The process of school closures due to winter weather

Davina Gyamfi

A  50% chance of bad weather is always a coin toss. To prepare, the Fairfax County Public School system (FCPS) consults the national weather service, Virginia department of transportation (VDOT) and other weather and public safety agencies to consider if the likely conditions will impact the safety of students and staff. Some school workforces will also go out and look over the conditions of roads, sidewalks, parking lots and bus lanes. 

Before FCPS is able to make any finalized decisions on whether or not to cancel, there are a lot of factors to consider. At times, a weather hazard may be extreme cold, but because temperatures like all weather conditions change, FCPS does not set a rule that there is a specific temperature that can close school. 

 FCPS ranks the number one largest population in Virginia and is about 400 square miles in size. Taking into account that more than 100,000 students ride the school bus each day. As well as there are thousands of neighborhood walkers and the students who drive themselves to school. FCPS has to consider these factors because the safety of the staff and students is their  number one priority.

Additionally, students from all across the county may travel outside of their districts to go to  certain schools for the programs that school offers, such as the special needs program or advanced academics program. This is why FCPS does not close schools by region. If only a few FCPS regions were to close, those students who lived in the “closed” regions and attended a school outside of their region would still need to travel to the schools that are open, to not miss that day of school. 

The FCPS website is updated first when emergencies like weather related closing, delays, or  early dismissals occur. At the top of each page an alert message will appear with the proper information describing the situation and what to expect. When weather related closing messages are out, FCPS will usually send out the information to communities during the evening. Sending out information in the evening will also allow parents to make proper arrangements for their kids. However, at times when there is a lot of uncertainty of what to expect, as the weather is always capable of changing, FCPS will wait for the very latest morning forecast to decide. By around 4:30 am the next morning, the superintendent will have the final decision whether to cancel or to delay school for that day. As soon as the decision is made, alerts are sent through FCPS emails and texts, as well through local media.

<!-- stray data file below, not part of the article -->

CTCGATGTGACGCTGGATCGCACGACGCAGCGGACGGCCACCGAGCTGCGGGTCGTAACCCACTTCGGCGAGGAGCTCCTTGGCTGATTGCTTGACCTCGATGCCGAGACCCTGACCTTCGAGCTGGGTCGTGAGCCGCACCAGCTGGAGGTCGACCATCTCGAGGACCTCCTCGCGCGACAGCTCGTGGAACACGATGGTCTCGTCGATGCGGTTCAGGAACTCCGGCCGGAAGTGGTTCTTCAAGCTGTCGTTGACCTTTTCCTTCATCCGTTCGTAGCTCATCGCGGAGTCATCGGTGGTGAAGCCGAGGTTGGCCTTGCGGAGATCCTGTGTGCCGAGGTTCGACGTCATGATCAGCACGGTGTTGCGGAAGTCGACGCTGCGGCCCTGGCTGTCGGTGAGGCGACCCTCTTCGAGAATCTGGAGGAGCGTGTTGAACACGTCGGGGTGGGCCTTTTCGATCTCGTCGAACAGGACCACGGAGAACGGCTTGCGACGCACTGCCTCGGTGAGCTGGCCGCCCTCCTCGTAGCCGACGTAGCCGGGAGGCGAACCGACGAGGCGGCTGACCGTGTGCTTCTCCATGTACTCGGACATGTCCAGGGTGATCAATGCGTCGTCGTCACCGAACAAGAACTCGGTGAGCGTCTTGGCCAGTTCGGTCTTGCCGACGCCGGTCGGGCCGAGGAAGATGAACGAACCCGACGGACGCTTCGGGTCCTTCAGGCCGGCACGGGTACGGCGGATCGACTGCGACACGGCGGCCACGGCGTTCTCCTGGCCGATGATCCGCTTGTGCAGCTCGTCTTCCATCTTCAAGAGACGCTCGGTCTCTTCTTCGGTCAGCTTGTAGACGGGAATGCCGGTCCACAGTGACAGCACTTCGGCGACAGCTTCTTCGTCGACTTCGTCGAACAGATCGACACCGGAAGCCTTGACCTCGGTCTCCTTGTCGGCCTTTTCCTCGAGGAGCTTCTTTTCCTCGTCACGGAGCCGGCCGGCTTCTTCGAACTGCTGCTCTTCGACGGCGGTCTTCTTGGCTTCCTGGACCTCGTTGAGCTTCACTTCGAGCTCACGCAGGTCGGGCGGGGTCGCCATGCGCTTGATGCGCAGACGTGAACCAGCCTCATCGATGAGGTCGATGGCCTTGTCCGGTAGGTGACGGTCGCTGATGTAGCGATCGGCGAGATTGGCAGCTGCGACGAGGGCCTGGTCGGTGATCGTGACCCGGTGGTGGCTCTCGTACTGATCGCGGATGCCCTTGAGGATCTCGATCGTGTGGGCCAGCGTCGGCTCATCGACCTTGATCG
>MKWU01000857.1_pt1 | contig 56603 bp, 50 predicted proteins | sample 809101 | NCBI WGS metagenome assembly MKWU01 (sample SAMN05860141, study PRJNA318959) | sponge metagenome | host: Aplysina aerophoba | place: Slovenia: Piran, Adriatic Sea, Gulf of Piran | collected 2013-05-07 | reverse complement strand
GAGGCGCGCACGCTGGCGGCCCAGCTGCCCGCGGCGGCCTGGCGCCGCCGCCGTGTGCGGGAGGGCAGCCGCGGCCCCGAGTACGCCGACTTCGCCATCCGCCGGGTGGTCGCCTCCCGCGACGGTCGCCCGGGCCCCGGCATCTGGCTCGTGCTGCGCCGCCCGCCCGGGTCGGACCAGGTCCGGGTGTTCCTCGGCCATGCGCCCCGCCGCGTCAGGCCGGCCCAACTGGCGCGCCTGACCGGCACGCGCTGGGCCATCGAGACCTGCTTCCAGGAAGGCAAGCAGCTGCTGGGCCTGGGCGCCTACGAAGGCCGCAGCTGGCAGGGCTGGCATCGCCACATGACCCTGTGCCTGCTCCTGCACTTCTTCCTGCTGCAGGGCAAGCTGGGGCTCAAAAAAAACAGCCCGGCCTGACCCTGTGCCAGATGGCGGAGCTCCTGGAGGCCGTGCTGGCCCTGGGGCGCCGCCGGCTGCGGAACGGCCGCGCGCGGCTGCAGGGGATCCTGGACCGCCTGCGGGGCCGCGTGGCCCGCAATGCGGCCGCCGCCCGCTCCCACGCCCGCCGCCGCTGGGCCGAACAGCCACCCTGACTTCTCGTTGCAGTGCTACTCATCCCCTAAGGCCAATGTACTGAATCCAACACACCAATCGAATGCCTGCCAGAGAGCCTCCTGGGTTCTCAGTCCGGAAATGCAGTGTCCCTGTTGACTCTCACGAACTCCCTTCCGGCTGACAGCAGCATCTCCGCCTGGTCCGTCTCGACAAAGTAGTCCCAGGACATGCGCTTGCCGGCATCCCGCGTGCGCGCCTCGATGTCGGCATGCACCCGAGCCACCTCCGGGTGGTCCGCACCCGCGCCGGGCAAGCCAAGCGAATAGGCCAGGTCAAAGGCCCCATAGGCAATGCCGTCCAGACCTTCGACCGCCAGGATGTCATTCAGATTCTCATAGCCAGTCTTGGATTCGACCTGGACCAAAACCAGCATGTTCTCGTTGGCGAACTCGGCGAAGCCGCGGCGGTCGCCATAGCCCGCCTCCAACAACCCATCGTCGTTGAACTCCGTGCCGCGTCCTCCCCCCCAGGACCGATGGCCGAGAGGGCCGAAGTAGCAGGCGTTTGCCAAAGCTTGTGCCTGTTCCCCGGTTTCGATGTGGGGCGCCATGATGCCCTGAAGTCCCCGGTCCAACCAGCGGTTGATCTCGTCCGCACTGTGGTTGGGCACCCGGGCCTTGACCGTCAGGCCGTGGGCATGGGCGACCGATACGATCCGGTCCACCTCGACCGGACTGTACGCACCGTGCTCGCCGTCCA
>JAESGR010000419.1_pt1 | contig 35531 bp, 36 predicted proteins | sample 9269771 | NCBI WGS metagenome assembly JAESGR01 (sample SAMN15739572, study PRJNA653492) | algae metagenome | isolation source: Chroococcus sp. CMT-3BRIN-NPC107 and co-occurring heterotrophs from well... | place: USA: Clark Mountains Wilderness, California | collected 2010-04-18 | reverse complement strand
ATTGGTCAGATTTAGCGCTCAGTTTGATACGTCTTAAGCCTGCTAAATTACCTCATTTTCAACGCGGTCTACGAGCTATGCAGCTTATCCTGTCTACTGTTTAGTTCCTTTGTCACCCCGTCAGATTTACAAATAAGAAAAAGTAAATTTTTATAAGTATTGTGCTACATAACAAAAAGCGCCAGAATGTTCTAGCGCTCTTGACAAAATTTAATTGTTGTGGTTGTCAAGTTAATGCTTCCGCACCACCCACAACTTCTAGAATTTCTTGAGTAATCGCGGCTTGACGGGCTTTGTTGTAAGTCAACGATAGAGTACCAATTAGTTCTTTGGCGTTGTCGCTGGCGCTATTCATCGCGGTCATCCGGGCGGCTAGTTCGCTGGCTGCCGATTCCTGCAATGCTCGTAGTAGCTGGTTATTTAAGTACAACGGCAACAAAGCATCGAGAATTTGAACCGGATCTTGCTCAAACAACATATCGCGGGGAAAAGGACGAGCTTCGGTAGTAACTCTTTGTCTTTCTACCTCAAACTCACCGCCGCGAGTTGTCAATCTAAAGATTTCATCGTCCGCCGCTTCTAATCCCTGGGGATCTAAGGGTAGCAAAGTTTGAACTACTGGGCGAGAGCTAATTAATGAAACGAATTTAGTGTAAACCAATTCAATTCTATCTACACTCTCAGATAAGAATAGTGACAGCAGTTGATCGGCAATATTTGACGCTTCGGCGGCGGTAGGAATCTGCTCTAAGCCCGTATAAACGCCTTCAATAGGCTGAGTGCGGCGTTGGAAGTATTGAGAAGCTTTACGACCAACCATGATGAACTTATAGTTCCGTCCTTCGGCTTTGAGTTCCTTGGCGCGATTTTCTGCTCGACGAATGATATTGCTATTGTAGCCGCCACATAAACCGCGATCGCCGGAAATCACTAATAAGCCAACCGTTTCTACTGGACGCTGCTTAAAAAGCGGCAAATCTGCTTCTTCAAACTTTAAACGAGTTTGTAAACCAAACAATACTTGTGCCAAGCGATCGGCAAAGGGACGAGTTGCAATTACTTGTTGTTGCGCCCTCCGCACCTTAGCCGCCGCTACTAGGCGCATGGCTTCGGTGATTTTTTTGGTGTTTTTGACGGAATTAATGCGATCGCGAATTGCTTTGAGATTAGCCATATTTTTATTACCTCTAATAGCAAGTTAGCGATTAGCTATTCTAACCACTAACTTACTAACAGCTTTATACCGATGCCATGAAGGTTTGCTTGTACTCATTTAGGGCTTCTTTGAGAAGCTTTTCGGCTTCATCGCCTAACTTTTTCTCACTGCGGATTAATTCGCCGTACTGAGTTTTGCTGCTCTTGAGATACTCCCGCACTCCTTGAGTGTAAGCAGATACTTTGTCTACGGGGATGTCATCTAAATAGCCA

In this 2021-22 school year, FCPS decided that there would be five traditional snow days. Traditional, meaning students will just have that day off, and won’t be required to do any learning. These five “traditional” snow days may be used in succession due to a single weather event, or may be used separately at different times. As soon as those five “traditional” snow days have been used, FCPS will have to implement virtual learning instead of giving a day off. This decision is so that students will have the chance to continue learning. Although with the decision of virtual learning, FCPS will still have to consider connection issues and power outages that may all affect the choice of virtual learning.